This is an opportunity to take a detailed history from William regarding what has been going on over the past few months. I would try to glean enough information to decide if these falls are fits, ischaemic/iatrogenic falls, or due to deteriorating mobility and senses. William needs to be advised to attend to his health more than he currently does or risk serious injury.

Is he aware of alert systems worn around the neck as provided by Age Concern and other organisations? Perhaps if he agreed to this measure his family would feel happier about him staying at home.

By all reckoning it appears that William is lucid, determined and has full capacity to decide his own destiny. If this were not the case I would involve the local consultant in psychiatry of old age to perform an assessment. It may appear to everyone around him that moving in with family would be safer for William, but unfortunately the most important person disagrees.

I would do my best to reason with William and ask him to consider reducing his alcohol and cigarette intake if he wishes to lower his risk of falls.

As for the daughter that attends with William, I would admit to my gut feeling but would try to make her aware of her sibling's reasons for continuing to provide William with harmful substances ­ her sister may feel a duty to obey her father or to grant him his wishes in his golden years and would feel guilt if she refused to carry on.

Dr Claire Bailey

'I must respect his autonomy if he is mentally capable'

My responsibility is primarily to William. It is my duty to respect his autonomy and decisions about his future care as long as he is deemed mentally capable, despite his worsening physical health.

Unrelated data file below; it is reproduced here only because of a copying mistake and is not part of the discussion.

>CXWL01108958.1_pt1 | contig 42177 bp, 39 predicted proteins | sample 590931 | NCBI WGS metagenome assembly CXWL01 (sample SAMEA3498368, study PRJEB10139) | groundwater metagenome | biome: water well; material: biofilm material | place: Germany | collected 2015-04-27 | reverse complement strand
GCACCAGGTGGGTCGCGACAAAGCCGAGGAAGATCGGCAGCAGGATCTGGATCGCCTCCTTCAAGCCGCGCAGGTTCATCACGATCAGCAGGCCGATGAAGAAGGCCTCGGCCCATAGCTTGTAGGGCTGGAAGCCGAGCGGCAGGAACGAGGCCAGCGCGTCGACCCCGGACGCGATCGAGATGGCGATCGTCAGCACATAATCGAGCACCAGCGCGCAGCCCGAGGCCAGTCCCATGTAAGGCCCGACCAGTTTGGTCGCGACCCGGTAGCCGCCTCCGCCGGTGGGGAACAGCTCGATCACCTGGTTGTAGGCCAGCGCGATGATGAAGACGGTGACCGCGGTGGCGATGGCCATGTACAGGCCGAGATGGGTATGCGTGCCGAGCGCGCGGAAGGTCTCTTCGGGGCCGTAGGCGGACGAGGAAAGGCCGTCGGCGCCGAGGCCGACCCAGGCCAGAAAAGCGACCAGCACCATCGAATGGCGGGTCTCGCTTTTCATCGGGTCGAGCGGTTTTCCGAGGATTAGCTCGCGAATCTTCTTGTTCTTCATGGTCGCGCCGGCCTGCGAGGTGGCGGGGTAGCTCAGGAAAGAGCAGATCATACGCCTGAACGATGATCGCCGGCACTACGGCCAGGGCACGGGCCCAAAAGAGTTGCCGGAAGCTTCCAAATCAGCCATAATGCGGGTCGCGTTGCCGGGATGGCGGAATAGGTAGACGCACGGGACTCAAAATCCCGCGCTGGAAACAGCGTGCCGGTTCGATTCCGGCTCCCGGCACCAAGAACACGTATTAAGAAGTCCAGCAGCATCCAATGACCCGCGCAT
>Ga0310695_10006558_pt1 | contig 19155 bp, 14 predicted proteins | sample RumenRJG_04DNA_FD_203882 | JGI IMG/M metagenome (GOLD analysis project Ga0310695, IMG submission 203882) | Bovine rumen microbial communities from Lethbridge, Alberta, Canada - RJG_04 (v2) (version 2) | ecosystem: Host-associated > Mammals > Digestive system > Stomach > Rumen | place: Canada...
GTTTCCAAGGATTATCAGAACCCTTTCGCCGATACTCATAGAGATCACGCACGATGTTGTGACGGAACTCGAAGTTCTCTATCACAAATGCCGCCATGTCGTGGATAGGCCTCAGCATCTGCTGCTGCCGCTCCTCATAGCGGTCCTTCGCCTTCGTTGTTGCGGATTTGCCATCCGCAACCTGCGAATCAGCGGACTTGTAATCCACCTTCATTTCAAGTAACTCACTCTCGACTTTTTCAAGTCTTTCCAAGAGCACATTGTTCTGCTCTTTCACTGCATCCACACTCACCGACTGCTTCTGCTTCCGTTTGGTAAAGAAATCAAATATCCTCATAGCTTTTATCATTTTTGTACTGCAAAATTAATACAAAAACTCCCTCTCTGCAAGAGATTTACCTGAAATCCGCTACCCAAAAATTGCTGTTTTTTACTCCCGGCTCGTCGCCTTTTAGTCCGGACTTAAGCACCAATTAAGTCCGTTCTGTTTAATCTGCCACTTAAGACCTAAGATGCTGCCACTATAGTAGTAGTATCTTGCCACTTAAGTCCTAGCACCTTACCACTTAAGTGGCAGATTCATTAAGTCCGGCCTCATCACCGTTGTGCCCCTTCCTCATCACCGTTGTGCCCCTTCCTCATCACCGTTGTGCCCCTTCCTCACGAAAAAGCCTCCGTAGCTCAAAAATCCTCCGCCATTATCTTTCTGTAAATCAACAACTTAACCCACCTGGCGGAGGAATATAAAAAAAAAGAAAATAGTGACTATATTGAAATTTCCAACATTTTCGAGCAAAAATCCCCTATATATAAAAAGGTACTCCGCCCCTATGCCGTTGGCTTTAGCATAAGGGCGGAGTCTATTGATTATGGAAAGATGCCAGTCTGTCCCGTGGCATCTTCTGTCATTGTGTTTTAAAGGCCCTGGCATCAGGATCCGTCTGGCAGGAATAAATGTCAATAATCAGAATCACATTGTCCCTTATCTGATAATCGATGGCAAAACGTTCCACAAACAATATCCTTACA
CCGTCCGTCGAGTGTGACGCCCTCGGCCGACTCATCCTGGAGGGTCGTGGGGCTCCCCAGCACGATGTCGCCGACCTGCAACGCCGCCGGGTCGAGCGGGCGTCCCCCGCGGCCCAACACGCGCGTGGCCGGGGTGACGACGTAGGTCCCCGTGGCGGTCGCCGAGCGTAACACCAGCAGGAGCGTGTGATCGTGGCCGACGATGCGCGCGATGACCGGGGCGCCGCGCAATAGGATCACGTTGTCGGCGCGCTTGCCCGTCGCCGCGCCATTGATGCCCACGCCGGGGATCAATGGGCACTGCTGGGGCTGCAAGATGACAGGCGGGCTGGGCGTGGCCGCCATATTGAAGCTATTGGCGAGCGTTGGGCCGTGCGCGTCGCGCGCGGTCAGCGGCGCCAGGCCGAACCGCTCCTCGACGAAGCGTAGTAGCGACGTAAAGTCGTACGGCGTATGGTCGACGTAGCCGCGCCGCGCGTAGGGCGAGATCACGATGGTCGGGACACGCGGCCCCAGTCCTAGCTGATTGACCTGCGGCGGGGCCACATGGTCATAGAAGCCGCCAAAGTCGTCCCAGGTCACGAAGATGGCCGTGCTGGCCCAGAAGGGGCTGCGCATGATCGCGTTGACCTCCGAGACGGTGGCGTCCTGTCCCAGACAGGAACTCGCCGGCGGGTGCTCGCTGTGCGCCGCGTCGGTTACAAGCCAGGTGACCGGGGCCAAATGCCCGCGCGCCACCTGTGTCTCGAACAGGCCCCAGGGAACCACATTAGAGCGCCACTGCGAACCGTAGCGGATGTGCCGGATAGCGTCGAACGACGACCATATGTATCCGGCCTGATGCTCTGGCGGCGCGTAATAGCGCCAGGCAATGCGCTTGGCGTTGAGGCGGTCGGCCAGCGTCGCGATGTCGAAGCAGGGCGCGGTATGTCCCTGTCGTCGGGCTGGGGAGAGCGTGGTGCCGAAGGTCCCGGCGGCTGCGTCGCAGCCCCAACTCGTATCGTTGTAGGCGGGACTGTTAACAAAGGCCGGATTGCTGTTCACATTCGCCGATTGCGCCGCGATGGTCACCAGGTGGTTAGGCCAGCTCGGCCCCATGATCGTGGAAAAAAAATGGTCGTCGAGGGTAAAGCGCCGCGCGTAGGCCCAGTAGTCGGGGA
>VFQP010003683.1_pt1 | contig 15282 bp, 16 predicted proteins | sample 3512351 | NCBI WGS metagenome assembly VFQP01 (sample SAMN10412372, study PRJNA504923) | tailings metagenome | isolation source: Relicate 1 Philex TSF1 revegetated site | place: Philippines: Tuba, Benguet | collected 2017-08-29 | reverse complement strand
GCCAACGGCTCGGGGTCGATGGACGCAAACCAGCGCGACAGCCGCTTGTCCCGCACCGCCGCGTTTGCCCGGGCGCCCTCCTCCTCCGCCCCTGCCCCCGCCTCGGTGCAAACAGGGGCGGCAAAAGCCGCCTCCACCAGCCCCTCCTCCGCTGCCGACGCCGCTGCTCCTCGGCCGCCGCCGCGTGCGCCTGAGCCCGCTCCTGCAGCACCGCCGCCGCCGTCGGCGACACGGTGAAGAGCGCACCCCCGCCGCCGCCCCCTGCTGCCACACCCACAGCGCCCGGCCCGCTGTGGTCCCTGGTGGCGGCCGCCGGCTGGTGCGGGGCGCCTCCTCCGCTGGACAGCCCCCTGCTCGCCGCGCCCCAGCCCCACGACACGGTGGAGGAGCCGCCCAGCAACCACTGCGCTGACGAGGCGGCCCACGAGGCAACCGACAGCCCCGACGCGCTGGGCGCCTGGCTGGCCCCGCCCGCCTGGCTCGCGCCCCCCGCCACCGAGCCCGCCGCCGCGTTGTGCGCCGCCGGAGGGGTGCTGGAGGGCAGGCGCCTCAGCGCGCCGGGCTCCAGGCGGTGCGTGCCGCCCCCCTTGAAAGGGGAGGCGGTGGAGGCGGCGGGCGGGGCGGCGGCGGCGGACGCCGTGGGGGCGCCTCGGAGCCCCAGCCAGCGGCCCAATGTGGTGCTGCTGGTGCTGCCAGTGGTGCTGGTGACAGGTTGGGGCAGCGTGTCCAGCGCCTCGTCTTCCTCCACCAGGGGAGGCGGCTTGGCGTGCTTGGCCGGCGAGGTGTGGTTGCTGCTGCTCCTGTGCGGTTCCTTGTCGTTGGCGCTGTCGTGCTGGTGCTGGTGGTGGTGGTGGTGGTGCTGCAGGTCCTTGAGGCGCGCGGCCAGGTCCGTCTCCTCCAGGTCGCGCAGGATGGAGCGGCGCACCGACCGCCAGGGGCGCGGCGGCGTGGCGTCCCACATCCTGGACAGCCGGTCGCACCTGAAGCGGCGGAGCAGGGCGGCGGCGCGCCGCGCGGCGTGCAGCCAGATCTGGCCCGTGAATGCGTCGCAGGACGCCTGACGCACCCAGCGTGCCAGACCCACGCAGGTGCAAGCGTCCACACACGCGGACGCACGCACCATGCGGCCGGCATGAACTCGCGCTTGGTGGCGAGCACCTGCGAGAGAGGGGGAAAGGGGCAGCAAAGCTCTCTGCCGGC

As William's doctor I would initially need to exclude any new pathology to explain his recent deterioration.

There are several organic conditions that present with falls and vertigo. Some of these may be excluded with simple investigation and treated, for example a middle ear infection.

I would also assess his competence to understand his medical problems and the potential future consequences. This would involve discussing the amount of alcohol he was drinking and relating that to his falls.

I could only offer advice to both William and his relatives with regard to alcohol consumption and smoking. I would not be able to stop his supplies arriving or insist he modifies his habits. It is unfair of the daughters to accuse one sister of 'killing him' by delivering his supplies.

I am sure he would be able to persuade a neighbour to do this or even the local supermarket home delivery service.

William has made it clear he wants to stay at home and this should be respected if possible. He may benefit from an assessment by the occupational therapist at home to make his environment as safe as possible.

William is in a fortunate position to have three caring daughters. As his condition deteriorates he may need to rely on them more for support. My role in this situation is to remain neutral. I would keep my discussions open and avoid apportioning blame.